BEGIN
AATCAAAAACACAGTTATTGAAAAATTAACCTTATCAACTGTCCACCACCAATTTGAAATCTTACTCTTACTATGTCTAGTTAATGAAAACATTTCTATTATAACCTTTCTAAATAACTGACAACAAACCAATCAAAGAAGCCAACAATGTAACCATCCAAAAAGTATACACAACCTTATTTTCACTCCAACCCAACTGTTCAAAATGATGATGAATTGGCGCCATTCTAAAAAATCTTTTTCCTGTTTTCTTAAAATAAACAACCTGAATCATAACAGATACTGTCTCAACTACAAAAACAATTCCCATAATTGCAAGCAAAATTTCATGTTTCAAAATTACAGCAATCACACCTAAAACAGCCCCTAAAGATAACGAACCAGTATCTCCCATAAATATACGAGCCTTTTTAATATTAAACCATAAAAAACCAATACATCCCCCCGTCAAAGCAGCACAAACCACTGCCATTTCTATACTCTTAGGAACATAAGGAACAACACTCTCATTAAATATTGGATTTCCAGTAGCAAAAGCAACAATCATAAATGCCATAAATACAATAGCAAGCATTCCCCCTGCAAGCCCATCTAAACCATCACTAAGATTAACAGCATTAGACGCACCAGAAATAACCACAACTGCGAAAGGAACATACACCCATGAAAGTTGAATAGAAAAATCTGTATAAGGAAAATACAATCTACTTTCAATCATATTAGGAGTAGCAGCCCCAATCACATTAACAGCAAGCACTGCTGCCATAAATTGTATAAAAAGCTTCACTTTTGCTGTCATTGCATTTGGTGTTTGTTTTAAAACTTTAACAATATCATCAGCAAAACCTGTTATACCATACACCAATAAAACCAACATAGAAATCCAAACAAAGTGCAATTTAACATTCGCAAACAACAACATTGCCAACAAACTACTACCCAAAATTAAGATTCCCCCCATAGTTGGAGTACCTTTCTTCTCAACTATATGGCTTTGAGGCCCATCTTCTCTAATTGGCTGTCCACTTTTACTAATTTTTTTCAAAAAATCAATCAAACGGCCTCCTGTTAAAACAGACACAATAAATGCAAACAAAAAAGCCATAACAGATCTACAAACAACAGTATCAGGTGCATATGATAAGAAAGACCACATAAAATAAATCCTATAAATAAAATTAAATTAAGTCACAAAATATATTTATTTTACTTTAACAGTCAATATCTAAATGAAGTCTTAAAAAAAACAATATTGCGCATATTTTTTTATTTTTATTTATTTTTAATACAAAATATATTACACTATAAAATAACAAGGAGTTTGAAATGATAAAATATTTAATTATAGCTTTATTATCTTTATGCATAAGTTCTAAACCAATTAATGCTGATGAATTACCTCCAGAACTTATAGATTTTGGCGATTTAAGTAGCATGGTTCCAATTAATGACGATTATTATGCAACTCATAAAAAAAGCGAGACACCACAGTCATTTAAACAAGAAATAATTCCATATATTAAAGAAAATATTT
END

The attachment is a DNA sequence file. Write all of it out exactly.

AATCAAAAACACAGTTATTGAAAAATTAACCTTATCAACTGTCCACCACCAATTTGAAATCTTACTCTTACTATGTCTAGTTAATGAAAACATTTCTATTATAACCTTTCTAAATAACTGACAACAAACCAATCAAAGAAGCCAACAATGTAACCATCCAAAAAGTATACACAACCTTATTTTCACTCCAACCCAACTGTTCAAAATGATGATGAATTGGCGCCATTCTAAAAAATCTTTTTCCTGTTTTCTTAAAATAAACAACCTGAATCATAACAGATACTGTCTCAACTACAAAAACAATTCCCATAATTGCAAGCAAAATTTCATGTTTCAAAATTACAGCAATCACACCTAAAACAGCCCCTAAAGATAACGAACCAGTATCTCCCATAAATATACGAGCCTTTTTAATATTAAACCATAAAAAACCAATACATCCCCCCGTCAAAGCAGCACAAACCACTGCCATTTCTATACTCTTAGGAACATAAGGAACAACACTCTCATTAAATATTGGATTTCCAGTAGCAAAAGCAACAATCATAAATGCCATAAATACAATAGCAAGCATTCCCCCTGCAAGCCCATCTAAACCATCACTAAGATTAACAGCATTAGACGCACCAGAAATAACCACAACTGCGAAAGGAACATACACCCATGAAAGTTGAATAGAAAAATCTGTATAAGGAAAATACAATCTACTTTCAATCATATTAGGAGTAGCAGCCCCAATCACATTAACAGCAAGCACTGCTGCCATAAATTGTATAAAAAGCTTCACTTTTGCTGTCATTGCATTTGGTGTTTGTTTTAAAACTTTAACAATATCATCAGCAAAACCTGTTATACCATACACCAATAAAACCAACATAGAAATCCAAACAAAGTGCAATTTAACATTCGCAAACAACAACATTGCCAACAAACTACTACCCAAAATTAAGATTCCCCCCATAGTTGGAGTACCTTTCTTCTCAACTATATGGCTTTGAGGCCCATCTTCTCTAATTGGCTGTCCACTTTTACTAATTTTTTTCAAAAAATCAATCAAACGGCCTCCTGTTAAAACAGACACAATAAATGCAAACAAAAAAGCCATAACAGATCTACAAACAACAGTATCAGGTGCATATGATAAGAAAGACCACATAAAATAAATCCTATAAATAAAATTAAATTAAGTCACAAAATATATTTATTTTACTTTAACAGTCAATATCTAAATGAAGTCTTAAAAAAAACAATATTGCGCATATTTTTTTATTTTTATTTATTTTTAATACAAAATATATTACACTATAAAATAACAAGGAGTTTGAAATGATAAAATATTTAATTATAGCTTTATTATCTTTATGCATAAGTTCTAAACCAATTAATGCTGATGAATTACCTCCAGAACTTATAGATTTTGGCGATTTAAGTAGCATGGTTCCAATTAATGACGATTATTATGCAACTCATAAAAAAAGCGAGACACCACAGTCATTTAAACAAGAAATAATTCCATATATTAAAGAAAATATTT